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Labour: Brexit causing cancer-drug anxiety

01 February 2019

Industry officials and politicians warn of delays and restricted access


A pharmacist produces cancer drugs (Zytostatika) in a laboratory of a pharmacy in Germany

A pharmacist produces cancer drugs (Zytostatika) in a laboratory of a pharmacy in Germany

ANXIETY over access to drugs for the treatment of cancer in the event of a no-deal Brexit is rising, as industry officials and politicians warn of delays and restricted access.

Speaking in the House of Commons on Tuesday, during the Brexit debate, the leader of the Labour Party, Jeremy Corbyn, said: “It will not be any comfort to say: ‘I told you so’ when the lorries are backing up on the M20, when cancer patients can’t get medicines, and when prices are rising in the shops. So tonight we have the opportunity to take ‘no-deal’ off the table.”

Channel 4 News reported on Tuesday evening that industry bodies were increasingly worried about shortages of isotopes in a no-deal Brexit scenario, as they arrive from Europe and need to reach their destination within 66 hours. Isotopes are used to treat 850,000 patients in the UK every year.

The Assistant Curate of All Saints with St John, Clifton, the Revd Wendy Bray, who has a terminal-cancer diagnosis (Faith, 25 January), said that she was worried about the implications of Brexit for those relying on cancer drugs.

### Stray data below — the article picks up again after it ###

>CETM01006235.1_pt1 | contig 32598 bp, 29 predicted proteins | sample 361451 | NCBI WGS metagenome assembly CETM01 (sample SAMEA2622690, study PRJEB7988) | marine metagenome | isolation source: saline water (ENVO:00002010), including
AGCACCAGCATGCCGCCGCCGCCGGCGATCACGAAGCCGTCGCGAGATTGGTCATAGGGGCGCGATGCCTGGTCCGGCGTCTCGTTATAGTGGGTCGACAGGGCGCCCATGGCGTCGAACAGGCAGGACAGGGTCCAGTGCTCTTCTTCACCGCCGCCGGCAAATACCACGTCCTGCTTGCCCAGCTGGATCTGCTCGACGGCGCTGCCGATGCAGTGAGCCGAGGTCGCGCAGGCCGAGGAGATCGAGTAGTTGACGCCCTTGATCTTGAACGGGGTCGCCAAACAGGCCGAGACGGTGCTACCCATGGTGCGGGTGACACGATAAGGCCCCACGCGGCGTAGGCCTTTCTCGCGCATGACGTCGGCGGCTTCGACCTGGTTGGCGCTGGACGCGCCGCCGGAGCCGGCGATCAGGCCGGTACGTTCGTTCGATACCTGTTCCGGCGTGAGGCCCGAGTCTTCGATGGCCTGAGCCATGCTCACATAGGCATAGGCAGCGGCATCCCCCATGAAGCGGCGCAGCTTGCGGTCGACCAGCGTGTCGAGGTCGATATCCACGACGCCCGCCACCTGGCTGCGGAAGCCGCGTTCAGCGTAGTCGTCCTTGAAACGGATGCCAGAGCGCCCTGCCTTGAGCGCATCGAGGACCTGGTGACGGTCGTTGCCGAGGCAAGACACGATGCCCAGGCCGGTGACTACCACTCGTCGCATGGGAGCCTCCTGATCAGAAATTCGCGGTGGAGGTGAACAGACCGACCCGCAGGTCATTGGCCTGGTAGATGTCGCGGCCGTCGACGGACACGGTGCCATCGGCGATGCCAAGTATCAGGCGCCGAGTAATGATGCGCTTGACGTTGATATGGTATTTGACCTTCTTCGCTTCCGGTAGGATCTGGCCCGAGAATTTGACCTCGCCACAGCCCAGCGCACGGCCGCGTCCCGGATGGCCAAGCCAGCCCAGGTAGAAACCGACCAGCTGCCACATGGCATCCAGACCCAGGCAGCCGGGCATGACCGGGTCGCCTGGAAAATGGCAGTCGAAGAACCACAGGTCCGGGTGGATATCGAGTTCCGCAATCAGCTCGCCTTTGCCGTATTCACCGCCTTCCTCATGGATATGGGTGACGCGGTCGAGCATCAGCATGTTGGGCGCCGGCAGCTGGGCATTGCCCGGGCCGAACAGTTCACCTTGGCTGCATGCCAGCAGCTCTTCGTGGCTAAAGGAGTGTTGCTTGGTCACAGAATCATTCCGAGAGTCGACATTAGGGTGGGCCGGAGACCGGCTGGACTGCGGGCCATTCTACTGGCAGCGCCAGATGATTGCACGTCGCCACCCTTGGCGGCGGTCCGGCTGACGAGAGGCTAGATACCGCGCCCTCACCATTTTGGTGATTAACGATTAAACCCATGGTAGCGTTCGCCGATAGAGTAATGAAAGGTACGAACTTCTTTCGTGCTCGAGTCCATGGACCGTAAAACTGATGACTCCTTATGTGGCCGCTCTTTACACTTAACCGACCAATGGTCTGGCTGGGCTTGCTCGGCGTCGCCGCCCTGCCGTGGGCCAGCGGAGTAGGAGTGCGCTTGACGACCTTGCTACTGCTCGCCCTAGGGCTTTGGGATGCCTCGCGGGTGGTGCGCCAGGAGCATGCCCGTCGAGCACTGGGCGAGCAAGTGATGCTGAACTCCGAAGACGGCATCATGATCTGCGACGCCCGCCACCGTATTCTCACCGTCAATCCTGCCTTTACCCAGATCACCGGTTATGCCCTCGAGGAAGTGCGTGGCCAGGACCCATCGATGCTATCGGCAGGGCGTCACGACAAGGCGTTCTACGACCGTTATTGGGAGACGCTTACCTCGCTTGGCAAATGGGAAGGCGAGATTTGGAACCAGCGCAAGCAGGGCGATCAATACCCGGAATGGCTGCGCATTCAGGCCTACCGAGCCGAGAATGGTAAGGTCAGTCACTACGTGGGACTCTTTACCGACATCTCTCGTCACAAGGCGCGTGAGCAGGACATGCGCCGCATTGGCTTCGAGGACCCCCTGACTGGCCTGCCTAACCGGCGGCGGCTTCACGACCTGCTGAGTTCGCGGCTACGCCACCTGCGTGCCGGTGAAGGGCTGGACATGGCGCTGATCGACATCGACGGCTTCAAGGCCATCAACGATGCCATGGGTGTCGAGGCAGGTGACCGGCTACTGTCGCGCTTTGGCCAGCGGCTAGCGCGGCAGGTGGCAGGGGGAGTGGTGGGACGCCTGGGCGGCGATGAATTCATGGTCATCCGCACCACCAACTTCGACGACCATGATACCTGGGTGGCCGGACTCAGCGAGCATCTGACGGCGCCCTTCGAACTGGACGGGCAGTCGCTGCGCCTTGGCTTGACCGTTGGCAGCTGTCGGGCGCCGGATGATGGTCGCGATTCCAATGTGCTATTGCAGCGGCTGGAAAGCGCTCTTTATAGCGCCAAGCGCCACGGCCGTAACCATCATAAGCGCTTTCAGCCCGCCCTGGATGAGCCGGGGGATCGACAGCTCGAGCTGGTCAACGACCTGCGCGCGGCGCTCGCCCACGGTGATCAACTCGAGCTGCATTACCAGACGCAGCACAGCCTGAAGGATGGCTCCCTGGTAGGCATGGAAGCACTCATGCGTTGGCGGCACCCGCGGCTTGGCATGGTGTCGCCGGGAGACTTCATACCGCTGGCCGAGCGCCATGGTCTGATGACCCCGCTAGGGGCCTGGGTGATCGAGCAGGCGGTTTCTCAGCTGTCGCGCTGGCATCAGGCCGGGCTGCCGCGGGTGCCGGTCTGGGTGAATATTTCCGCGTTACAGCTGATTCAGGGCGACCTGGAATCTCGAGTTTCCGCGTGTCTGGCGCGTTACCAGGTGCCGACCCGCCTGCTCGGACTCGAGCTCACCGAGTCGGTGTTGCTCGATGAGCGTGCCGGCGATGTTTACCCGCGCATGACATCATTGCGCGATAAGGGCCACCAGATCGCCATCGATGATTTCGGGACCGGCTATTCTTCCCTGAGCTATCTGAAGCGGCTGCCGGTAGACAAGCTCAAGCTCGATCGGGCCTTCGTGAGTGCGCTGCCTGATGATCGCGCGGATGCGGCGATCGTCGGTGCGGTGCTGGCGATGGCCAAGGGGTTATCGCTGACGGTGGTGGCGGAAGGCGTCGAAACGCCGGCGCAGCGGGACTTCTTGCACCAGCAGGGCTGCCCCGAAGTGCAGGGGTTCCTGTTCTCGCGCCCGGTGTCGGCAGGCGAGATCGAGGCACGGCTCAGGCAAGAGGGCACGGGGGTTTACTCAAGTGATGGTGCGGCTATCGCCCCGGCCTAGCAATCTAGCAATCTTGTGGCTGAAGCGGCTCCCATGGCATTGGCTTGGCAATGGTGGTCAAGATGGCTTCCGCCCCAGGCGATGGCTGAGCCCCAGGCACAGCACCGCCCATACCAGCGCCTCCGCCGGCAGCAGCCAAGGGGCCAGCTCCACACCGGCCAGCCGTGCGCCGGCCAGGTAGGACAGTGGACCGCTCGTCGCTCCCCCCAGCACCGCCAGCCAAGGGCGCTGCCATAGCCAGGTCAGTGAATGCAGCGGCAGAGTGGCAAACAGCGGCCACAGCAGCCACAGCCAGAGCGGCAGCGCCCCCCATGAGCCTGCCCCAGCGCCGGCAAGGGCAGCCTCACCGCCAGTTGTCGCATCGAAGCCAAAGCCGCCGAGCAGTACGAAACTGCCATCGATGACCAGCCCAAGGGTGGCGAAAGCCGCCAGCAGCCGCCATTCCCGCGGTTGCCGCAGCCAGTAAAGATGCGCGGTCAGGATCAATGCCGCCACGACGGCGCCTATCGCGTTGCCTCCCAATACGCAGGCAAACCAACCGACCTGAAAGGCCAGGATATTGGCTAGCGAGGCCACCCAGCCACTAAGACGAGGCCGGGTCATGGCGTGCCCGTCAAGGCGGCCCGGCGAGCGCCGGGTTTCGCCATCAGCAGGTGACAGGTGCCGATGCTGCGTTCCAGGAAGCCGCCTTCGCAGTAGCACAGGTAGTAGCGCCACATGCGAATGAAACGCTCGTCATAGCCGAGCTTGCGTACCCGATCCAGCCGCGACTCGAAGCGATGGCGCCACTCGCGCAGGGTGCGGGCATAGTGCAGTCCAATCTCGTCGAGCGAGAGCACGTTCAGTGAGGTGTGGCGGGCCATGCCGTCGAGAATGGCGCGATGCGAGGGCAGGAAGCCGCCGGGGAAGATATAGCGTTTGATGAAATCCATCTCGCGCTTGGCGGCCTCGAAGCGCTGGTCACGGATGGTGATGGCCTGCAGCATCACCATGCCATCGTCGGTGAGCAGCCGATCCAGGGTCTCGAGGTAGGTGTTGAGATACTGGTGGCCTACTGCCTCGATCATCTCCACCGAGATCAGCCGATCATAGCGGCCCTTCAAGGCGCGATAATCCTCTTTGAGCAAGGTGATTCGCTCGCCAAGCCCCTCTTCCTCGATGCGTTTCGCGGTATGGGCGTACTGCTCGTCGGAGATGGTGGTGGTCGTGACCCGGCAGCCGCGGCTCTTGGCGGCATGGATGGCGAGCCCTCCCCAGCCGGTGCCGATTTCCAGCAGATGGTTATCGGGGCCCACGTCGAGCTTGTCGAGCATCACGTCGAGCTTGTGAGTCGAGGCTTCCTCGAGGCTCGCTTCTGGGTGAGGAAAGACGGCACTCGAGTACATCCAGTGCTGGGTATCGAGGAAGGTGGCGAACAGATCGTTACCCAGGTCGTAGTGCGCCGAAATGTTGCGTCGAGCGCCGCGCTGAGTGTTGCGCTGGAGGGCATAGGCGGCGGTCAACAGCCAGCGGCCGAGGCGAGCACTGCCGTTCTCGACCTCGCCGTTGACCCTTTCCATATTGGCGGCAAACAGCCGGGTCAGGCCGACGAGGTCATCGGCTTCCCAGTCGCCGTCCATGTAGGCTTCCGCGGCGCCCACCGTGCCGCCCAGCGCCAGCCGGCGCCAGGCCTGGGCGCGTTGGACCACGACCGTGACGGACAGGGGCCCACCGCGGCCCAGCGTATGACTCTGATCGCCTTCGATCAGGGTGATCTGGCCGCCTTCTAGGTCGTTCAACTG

“The frustration is that we can’t get any reassurances from anyone. The email address listed on the Health Secretary’s web page is incorrect; so emails go nowhere, and I haven’t had a reply from communications with NHS England.”

Her husband, Paul Roberts, wrote in a Facebook post: “It is only the Conservatives who are presently countenancing the possibility of a ‘hard’ Brexit, which is why I’m asking you to consider writing to your MP to dissuade them of supporting this course of action. I understand their arguments for supporting it, but it wagers a considerable risk to the vulnerable population of Britain in order to provide a hard position at the European negotiating table.

“I wish I had confidence in the ability of the UK Government, and the Department of Health in particular, to guarantee a supply of all needed drugs to the UK in the event of a ‘hard’ Brexit, but recent examples of government management of crises do not inspire that kind of confidence.

“I also realise that, compared to less developed countries, we are incredibly lucky to have access to this kind of care anyway. But, personally, every moment that Wendy and I can share together is precious. Therefore, I’m asking those of you who are in a position to do so, to write to your MP to indicate the concerns of minority drug-users whose lives, though cut short, still depend on a seamless supply of this wonderful medicine.”

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